How does sort by relevance work?

When searching by my tags Intags:mine is:question, relevance is the default option.

The problem is that the results are mostly not relevant; for example the first result is a question that I ask and answered yesterday.

It seems that it takes the latest tags added and finds active questions with as many relevant tags.

I expect to get "active" questions that I didn't ask, answer, or even read yet.

Questions page return newest as default.

Main page return interesting as default.

Why and what is the usage of relevance as the default option?

  • Relevant sorts by how well the question matches your query, so it would make sense that it would prefer questions that have as many of your preferred tags as possible. If you want "active" questions, then sort by "active". Aug 23, 2017 at 14:31
  • What is the relevance usage and why is it the default? I'll add more details to my question
    – Ori Marko
    Aug 23, 2017 at 14:37

1 Answer 1


Site search is backed by the Elicsearch OSS search engine (source), so I'd expect the relevance to be the ES relevance ranking.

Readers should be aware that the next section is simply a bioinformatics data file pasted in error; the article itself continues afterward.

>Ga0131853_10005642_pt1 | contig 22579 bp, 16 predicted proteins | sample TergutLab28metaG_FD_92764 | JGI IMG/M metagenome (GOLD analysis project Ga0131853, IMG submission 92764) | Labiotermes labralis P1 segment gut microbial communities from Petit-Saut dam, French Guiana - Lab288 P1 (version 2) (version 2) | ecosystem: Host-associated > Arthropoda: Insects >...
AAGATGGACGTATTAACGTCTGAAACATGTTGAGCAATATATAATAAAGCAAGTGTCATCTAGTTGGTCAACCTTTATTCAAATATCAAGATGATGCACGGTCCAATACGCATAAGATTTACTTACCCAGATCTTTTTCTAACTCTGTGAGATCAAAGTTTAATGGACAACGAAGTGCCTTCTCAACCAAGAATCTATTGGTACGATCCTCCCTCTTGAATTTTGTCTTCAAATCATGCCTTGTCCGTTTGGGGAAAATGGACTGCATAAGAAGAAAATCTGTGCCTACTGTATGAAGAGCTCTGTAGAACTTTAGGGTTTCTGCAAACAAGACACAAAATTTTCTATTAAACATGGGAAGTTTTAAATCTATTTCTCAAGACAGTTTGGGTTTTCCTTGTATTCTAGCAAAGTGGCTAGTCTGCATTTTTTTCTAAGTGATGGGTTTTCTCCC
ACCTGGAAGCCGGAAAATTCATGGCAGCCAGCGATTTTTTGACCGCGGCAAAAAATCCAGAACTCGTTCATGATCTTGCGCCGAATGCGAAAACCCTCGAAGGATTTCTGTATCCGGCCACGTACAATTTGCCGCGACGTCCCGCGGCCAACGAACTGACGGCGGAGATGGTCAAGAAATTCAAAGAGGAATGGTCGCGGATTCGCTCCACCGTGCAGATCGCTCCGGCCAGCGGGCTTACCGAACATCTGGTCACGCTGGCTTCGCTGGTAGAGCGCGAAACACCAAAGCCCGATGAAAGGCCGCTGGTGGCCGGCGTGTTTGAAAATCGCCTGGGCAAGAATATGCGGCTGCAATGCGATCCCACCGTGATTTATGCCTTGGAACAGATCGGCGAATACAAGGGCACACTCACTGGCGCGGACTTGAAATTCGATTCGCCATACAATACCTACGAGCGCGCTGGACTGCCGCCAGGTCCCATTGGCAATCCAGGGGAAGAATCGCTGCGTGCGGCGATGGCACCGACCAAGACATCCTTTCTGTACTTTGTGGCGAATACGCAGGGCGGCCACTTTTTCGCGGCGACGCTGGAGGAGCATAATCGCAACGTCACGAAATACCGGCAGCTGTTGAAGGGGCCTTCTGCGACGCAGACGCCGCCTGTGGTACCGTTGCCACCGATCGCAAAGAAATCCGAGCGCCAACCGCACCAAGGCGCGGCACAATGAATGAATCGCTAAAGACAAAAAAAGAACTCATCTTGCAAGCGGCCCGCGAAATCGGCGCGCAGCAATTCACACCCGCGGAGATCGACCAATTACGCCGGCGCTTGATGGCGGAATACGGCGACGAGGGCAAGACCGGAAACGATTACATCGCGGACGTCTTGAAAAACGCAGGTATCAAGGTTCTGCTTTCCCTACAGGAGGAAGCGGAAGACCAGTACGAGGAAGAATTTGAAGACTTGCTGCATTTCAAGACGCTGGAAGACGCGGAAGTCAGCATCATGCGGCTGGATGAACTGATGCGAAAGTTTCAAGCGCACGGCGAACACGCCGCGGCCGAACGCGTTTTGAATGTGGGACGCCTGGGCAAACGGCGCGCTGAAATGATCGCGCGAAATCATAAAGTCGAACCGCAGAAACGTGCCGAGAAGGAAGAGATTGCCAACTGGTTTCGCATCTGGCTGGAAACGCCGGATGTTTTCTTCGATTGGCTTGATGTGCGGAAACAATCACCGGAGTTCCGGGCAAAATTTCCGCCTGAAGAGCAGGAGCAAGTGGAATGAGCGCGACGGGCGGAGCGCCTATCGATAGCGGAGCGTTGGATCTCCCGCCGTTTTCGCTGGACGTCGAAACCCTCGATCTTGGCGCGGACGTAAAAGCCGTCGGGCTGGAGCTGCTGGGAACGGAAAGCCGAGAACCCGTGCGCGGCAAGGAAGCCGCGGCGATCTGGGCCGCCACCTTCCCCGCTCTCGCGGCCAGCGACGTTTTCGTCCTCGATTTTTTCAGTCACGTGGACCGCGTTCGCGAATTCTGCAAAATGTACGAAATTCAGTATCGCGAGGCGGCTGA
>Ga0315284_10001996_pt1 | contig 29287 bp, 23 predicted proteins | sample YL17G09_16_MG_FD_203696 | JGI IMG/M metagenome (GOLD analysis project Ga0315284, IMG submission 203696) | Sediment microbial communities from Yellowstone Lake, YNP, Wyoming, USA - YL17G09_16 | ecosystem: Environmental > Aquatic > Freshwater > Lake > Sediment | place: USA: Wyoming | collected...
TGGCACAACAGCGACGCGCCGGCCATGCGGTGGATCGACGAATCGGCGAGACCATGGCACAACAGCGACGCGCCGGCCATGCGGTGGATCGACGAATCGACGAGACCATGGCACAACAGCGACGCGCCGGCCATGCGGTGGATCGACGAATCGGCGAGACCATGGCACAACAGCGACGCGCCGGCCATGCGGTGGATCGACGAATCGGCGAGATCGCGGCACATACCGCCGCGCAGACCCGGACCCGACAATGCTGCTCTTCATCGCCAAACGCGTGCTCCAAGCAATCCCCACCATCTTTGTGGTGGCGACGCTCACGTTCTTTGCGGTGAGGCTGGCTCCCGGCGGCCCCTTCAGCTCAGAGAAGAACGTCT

How ES calculates relevance is outlined in a series of blog posts:

Basically, search terms have a relevancy score based on how often they appear in the body or the title, which field they appear in (the title is more relevant than the body), and how many other documents contain the term (too many documents mentioning a word means that word is probably not as relevant). The intersection between your search terms and the matching document then results in an overall score, and the results are sorted by that score.

The algorithm isn't fixed; Stack Overflow can tweak the results by configuring how relevance is applied and boosting or suppressing certain factors. I don't know to what extent they may have done this.

  • 1
    Maybe I should ask a different question, but there are hot/active/interesting/active and frequent sorts and only when search intags:mine there's relevance sort
    – Ori Marko
    Aug 24, 2017 at 4:27
  • 3
    @user7294900: That's not a question, that's a statement..
    – Martijn Pieters Mod
    Aug 24, 2017 at 6:43

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